If anyone would like to experience the effect of static distortion injection on their system, I am available: put your reference audio files in a shared directory; on the same I can put new versions of these ones modified with different types of distortion. Of course, the listening test should be blind...

Pino
 
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I had read one of the Olson"s books (difficult to get them in my country) and the Langford Smith's Radiotron, and both concludes that distortion is perceived depending on the listening history and ear education. If you always listening to a Spika, then your ears (brain, etc) will accomodate to this kind of sounds and never will recognize higher quality sound sources.

I personally agree with both authors. Although my ears aren't musically trained (I don't differenciate la440 from la432 nor in error in a note played by a musician) I do recognize when a rig has small amounts of distortion because I always listen to good music and in relatively good sounding equipment.
 
Greater linearity implies greater fidelity also for me and consequently it should also imply greater listening pleasure...
For most people around here, the term 'linearity' seems to imply low measured harmonic distortion. Is that what it means to you?

One reason I ask is because I was browsing Bob Cordell's book on power amplifier design, 2nd Ed., Chapter 16: Other Sources of Distortion. Low and behold, not all of them necessarily show up as easily seen HD spurs on an FFT.

Another reason I ask is that there are some other possibly applicable terms besides linearity that come up in engineering, medicine, and other disciplines: time-invariance and stationarity. I have gotten some flack for using the latter term which has been assigned very specific meaning in statistics, although among other things it has not always been so narrowly defined in practice. Regarding the former term, time-invariance, no one seems to disagree too much that it physically occurs in audio circuits, mostly objections seem to be to the effect that it can be considered negligible. Not everyone necessarily agrees on that, however.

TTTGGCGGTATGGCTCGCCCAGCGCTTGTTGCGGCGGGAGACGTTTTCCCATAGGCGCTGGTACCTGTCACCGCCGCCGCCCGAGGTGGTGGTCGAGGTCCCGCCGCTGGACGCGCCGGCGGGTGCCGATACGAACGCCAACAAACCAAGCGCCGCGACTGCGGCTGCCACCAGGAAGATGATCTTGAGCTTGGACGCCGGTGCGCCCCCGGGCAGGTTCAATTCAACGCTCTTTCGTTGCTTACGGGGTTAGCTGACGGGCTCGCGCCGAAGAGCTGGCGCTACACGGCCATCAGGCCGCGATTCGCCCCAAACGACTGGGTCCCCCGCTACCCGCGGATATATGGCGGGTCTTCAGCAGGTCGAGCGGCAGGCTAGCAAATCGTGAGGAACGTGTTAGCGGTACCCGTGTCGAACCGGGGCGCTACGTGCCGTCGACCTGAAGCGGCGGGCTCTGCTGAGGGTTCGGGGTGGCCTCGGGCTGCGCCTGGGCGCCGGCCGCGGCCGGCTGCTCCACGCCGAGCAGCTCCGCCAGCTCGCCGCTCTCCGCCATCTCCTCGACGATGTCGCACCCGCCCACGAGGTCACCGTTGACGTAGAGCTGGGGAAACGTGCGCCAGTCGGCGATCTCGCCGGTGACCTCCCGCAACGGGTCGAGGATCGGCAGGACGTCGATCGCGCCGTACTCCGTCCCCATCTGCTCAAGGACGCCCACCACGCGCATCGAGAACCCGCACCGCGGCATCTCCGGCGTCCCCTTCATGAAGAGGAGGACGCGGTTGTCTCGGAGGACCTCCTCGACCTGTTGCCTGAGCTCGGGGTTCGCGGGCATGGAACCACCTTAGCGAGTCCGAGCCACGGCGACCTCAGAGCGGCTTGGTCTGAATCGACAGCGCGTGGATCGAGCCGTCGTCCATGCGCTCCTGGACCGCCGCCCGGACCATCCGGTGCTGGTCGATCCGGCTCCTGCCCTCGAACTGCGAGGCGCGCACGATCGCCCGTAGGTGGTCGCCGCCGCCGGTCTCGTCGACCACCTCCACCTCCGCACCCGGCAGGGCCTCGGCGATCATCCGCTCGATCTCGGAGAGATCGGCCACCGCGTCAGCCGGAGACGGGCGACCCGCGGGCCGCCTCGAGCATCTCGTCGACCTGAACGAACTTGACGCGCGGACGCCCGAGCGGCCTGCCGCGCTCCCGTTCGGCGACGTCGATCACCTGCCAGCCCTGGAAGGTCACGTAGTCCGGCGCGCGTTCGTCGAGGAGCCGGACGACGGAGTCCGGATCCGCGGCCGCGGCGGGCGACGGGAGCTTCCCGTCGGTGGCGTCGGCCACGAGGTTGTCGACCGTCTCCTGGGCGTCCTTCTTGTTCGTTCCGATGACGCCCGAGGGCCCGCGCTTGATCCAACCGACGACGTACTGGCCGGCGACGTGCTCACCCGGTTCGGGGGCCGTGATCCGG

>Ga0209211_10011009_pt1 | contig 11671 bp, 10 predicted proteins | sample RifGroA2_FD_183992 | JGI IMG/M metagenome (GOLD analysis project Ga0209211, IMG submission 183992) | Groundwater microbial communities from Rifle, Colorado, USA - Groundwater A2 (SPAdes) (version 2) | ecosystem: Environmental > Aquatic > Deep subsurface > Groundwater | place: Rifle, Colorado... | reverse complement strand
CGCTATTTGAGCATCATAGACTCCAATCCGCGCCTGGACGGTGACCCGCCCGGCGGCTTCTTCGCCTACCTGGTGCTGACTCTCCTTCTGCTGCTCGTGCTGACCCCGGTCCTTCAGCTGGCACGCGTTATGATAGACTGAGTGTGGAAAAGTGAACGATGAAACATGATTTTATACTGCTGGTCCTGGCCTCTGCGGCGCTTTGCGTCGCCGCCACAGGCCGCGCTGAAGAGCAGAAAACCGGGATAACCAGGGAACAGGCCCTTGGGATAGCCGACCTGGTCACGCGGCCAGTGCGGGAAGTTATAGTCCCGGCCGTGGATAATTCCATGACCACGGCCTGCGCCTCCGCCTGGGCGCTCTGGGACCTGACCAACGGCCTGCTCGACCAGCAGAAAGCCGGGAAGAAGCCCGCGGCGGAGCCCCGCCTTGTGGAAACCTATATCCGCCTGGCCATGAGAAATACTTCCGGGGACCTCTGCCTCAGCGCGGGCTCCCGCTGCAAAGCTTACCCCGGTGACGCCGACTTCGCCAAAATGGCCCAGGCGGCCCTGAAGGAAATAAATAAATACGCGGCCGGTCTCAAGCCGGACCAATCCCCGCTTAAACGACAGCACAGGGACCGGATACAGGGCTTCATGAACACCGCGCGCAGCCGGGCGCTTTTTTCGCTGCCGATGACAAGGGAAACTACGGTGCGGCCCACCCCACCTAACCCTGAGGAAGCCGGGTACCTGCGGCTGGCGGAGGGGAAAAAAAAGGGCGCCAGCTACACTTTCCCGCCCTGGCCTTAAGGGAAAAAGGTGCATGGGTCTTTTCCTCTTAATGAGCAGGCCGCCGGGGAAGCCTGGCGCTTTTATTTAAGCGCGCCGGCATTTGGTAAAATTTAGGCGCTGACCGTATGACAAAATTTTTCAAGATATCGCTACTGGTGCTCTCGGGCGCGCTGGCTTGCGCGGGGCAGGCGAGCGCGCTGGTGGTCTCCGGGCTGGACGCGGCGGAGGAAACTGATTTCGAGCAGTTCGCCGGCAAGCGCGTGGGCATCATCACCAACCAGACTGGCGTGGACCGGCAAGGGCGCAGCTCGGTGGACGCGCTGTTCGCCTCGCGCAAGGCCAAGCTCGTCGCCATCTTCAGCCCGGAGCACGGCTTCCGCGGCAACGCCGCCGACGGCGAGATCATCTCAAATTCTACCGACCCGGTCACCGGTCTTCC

Seems to me if there is going to be meaningful discussion on why people don't agree on what audio technology they prefer, we should at least be sure we agree on a few key terms. Then might be a more appropriate time to bring in to the discussion what I prefer to call, 'errors of listening,' that which some other people might more loosely refer to as 'imagining things that aren't real.'

EDIT: Given the research project effort described by the OP, I would mention I know a guy who is a professional full-time high-end audio designer. He insists that there are some things about even the best digital reproduction available today that makes it inferior to the best of phono and or analog tape reproduction. At first I was very skeptical of his claim, but it turned out he seems to have been onto something. It has to do with accurate, perceptually convincing reproduction of the stereo illusion of soundstage, with width beyond the distance between the speakers and depth into the distance behind them even past the back wall of a room (and for some people it includes a perception of height). Thinking about those things in a technical sense looks to me like it implies accurate reproduction of certain perceptual cues, such as, for example, ratio of direct verses reflected sound implying distance, and HF loss associated with distance. Nobody seems to have figured out how to test human preference for aberrations of reproduction that interfere with the stereo illusion, aside perhaps that part of it attributed to loudspeakers and rooms. There is more to it, again, as it turns out.

My point in mentioning analog reproduction was, if starting out with the premise that various hypothesis can be tested digitally, already some bias is being introduced that may miss the forest for the trees.
 
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He insists that there are some things about even the best digital reproduction available today that makes it inferior to the best of phono and or analog tape reproduction.

Strange that the opinion of a non expert in this field were,re talking about richt now, is taken seriously.
A sound engineer is not a scientist.

Vinyl and tape alway’s adds audible artefacts. The effect of that are fully understood as I’ve mentioned earlyer.